I’m one of the few people I know who doesn’t use illegal drugs. Never have. Past and present presidents, teachers, cops and rabbis, just about everyone, apparently, has inhaled (or not), injected or ingested substances prohibited by law.
One reason I have avoided drugs is that many of them cause users to lose their inhibitions. I like my inhibitions. The ones I have are just barely sufficient to keep me from saying and doing utterly ridiculous, embarrassing and dangerous things, and only much, but not all, of the time.
Another reason is that drugs alter oneʼs perception of reality. As it is, I feel my grip on reality is tenuous at best. While some have noted that loss of connection to reality is not really such a great loss, given the state of reality, I have a commitment to remain engaged and to improve it, even if only in a miniscule way, through performance of mitzvot.
Some recreational drugs contribute to undesired genetic mutation. The thought of damaging my future offspring has led me to defer consideration of drug use. At this point, my actual children, already born, would be endangered, since as their resident father, I am on call 24-hours a day to provide them emergency care, if not daily guidance and maintenance. My kids already think Iʼm a dope; I canʼt be doped up and fulfill my responsibility toward them.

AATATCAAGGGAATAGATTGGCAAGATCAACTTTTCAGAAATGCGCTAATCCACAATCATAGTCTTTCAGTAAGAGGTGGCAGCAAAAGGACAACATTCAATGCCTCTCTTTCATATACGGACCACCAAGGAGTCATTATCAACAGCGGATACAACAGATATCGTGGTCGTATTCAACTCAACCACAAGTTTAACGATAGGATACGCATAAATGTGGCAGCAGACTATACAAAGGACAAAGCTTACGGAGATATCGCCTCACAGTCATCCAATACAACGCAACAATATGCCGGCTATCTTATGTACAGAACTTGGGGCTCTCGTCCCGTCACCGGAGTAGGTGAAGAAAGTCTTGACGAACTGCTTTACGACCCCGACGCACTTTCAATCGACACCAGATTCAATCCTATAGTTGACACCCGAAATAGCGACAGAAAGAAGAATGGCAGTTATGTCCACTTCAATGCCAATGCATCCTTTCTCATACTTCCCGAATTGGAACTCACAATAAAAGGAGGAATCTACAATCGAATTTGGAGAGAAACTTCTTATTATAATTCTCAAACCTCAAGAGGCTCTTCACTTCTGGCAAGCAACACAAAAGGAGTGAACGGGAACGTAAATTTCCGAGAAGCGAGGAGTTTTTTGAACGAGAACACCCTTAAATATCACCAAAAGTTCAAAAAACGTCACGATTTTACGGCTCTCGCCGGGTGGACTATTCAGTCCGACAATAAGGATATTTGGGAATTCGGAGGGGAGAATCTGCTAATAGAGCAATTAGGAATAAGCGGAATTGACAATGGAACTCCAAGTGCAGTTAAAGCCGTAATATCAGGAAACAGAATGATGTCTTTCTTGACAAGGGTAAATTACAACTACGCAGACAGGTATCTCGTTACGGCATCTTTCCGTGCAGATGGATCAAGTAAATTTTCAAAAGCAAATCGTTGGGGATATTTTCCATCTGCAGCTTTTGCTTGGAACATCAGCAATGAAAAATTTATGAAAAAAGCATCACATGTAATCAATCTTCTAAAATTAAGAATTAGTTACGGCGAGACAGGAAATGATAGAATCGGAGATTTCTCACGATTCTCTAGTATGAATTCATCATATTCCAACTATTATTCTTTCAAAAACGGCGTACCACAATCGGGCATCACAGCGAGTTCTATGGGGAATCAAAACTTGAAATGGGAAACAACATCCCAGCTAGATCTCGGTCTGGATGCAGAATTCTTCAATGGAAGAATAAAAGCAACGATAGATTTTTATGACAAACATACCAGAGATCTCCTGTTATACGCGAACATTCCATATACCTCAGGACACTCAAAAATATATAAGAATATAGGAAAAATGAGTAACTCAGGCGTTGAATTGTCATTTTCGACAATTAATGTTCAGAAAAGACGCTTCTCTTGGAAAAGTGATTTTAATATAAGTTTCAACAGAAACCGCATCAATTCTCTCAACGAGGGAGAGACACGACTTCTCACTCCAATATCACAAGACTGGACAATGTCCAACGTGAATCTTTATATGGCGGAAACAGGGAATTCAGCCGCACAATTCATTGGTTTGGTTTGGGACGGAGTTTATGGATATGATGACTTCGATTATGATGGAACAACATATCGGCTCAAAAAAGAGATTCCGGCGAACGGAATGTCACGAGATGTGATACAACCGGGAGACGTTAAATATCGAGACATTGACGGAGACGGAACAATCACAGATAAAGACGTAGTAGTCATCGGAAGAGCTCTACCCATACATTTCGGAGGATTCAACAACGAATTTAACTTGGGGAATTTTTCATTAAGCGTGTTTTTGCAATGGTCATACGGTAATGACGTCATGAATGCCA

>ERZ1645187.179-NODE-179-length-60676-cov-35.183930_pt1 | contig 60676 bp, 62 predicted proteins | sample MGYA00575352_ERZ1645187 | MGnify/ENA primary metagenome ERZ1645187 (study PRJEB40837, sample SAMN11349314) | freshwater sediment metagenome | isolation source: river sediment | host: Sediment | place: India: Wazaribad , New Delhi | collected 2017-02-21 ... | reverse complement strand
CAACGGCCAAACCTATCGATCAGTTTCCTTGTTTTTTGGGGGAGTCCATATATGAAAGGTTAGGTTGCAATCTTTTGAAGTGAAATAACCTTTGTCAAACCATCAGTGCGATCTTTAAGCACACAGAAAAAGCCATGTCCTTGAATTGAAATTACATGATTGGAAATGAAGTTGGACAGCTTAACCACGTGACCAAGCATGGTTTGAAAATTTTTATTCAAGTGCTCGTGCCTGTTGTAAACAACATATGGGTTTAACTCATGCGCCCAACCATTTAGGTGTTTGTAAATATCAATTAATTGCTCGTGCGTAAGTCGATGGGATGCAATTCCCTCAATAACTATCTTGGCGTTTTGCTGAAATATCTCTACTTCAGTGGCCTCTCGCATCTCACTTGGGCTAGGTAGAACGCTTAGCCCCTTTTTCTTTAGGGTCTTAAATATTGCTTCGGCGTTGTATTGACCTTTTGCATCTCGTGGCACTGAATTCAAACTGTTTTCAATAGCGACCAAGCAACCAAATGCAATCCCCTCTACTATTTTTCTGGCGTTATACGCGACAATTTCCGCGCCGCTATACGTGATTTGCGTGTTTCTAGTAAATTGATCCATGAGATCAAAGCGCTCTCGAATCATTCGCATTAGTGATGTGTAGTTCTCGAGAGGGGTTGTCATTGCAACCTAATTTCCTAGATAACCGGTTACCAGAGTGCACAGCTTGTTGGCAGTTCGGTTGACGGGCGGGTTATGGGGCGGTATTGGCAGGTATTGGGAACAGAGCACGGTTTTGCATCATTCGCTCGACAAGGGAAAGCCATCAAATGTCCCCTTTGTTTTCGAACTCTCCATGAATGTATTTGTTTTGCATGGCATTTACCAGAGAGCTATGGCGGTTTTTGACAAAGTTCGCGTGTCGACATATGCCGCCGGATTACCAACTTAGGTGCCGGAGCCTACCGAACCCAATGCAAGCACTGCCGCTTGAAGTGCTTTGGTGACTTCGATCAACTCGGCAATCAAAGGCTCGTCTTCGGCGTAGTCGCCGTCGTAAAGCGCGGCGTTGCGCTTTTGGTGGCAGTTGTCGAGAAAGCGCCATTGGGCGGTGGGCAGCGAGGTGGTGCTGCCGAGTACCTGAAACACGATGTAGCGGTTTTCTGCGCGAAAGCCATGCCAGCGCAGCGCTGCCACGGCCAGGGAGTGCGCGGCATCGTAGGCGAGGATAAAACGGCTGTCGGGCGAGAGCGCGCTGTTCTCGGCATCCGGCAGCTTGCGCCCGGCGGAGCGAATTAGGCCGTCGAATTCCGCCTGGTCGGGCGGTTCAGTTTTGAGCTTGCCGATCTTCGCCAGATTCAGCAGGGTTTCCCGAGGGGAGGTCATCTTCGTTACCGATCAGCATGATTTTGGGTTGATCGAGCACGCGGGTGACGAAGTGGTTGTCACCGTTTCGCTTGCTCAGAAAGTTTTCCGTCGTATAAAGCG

To a lesser extent, I also have a professional responsibility to the congregation, although there seldom are true “emergencies” that require immediate rabbinic sobriety. Although it may not always seem like it, we do have professional standards.
For those reasons, years ago I had thought that I would defer recreational drug use until retirement. But now as I begin to see the glimmer of Golden Years on my horizon, a new deterrent rears its head: Many recreational drugs destroy brain cells. I can barely get my childrenʼs names straight, let alone remember new information, as it is. It is abundantly clear that I do not have any brain cells to spare.
Illegal drug use also presents the potential for arrest and prosecution. Although the likelihood is small, the price would be huge. Were I incarcerated, I am sure someone would send me an email message with a file attached, and I could file my way out. Even so, spending time in the clink just doesnʼt fit into my plans.
So, at least so far, I have sought consciousness-expanding experiences and new realities through more conventional, or at least non-chemical, means. Fortunately, our sages have made suggestions to guide us in such quests.
Am I “holier than thou”? Although I am a card-carrying member of the Holy Men & Womenʼs Association of America, as a professional matter, I definitely have my serious vices, but we will not explore that topic today.
Like many in our community, I have suffered the loss of family, friends and other loved ones through the use of illegal drugs, or through the illegal use of permitted substances (such as driving while alcohol-intoxicated). Most often, they have been innocent victims of othersʼ drug abuse. As we approach the end of December, we are reminded of this danger. The qiddush cup is fine; beware of the “New Yearʼs Toast.”
A person must stay away from things that harm the body.
Maimonides, Deot 4:1